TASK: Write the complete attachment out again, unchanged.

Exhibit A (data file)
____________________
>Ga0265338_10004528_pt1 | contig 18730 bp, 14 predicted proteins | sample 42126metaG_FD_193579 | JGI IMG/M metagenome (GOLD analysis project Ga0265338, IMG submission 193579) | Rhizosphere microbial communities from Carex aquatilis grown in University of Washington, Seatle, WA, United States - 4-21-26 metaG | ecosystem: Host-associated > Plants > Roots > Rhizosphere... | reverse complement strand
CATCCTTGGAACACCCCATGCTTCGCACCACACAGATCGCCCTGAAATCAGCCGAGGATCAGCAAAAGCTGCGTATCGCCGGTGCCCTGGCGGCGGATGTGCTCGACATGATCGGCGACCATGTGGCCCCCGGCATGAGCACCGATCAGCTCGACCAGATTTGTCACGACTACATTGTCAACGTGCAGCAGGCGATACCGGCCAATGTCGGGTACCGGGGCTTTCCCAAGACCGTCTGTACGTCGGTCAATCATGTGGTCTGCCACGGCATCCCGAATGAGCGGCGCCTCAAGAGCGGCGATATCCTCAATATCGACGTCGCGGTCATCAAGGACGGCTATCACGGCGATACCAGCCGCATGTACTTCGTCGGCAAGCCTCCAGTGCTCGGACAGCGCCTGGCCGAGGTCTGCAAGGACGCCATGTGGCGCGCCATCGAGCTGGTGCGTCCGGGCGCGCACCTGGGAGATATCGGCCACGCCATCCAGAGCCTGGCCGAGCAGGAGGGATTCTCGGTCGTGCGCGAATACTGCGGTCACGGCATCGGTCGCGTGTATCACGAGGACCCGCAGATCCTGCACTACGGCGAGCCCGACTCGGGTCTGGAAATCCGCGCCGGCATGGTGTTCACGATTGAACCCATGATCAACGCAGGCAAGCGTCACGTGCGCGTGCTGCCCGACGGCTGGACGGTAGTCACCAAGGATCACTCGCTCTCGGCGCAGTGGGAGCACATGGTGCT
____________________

>Ga0265338_10004528_pt1 | contig 18730 bp, 14 predicted proteins | sample 42126metaG_FD_193579 | JGI IMG/M metagenome (GOLD analysis project Ga0265338, IMG submission 193579) | Rhizosphere microbial communities from Carex aquatilis grown in University of Washington, Seatle, WA, United States - 4-21-26 metaG | ecosystem: Host-associated > Plants > Roots > Rhizosphere... | reverse complement strand
CATCCTTGGAACACCCCATGCTTCGCACCACACAGATCGCCCTGAAATCAGCCGAGGATCAGCAAAAGCTGCGTATCGCCGGTGCCCTGGCGGCGGATGTGCTCGACATGATCGGCGACCATGTGGCCCCCGGCATGAGCACCGATCAGCTCGACCAGATTTGTCACGACTACATTGTCAACGTGCAGCAGGCGATACCGGCCAATGTCGGGTACCGGGGCTTTCCCAAGACCGTCTGTACGTCGGTCAATCATGTGGTCTGCCACGGCATCCCGAATGAGCGGCGCCTCAAGAGCGGCGATATCCTCAATATCGACGTCGCGGTCATCAAGGACGGCTATCACGGCGATACCAGCCGCATGTACTTCGTCGGCAAGCCTCCAGTGCTCGGACAGCGCCTGGCCGAGGTCTGCAAGGACGCCATGTGGCGCGCCATCGAGCTGGTGCGTCCGGGCGCGCACCTGGGAGATATCGGCCACGCCATCCAGAGCCTGGCCGAGCAGGAGGGATTCTCGGTCGTGCGCGAATACTGCGGTCACGGCATCGGTCGCGTGTATCACGAGGACCCGCAGATCCTGCACTACGGCGAGCCCGACTCGGGTCTGGAAATCCGCGCCGGCATGGTGTTCACGATTGAACCCATGATCAACGCAGGCAAGCGTCACGTGCGCGTGCTGCCCGACGGCTGGACGGTAGTCACCAAGGATCACTCGCTCTCGGCGCAGTGGGAGCACATGGTGCT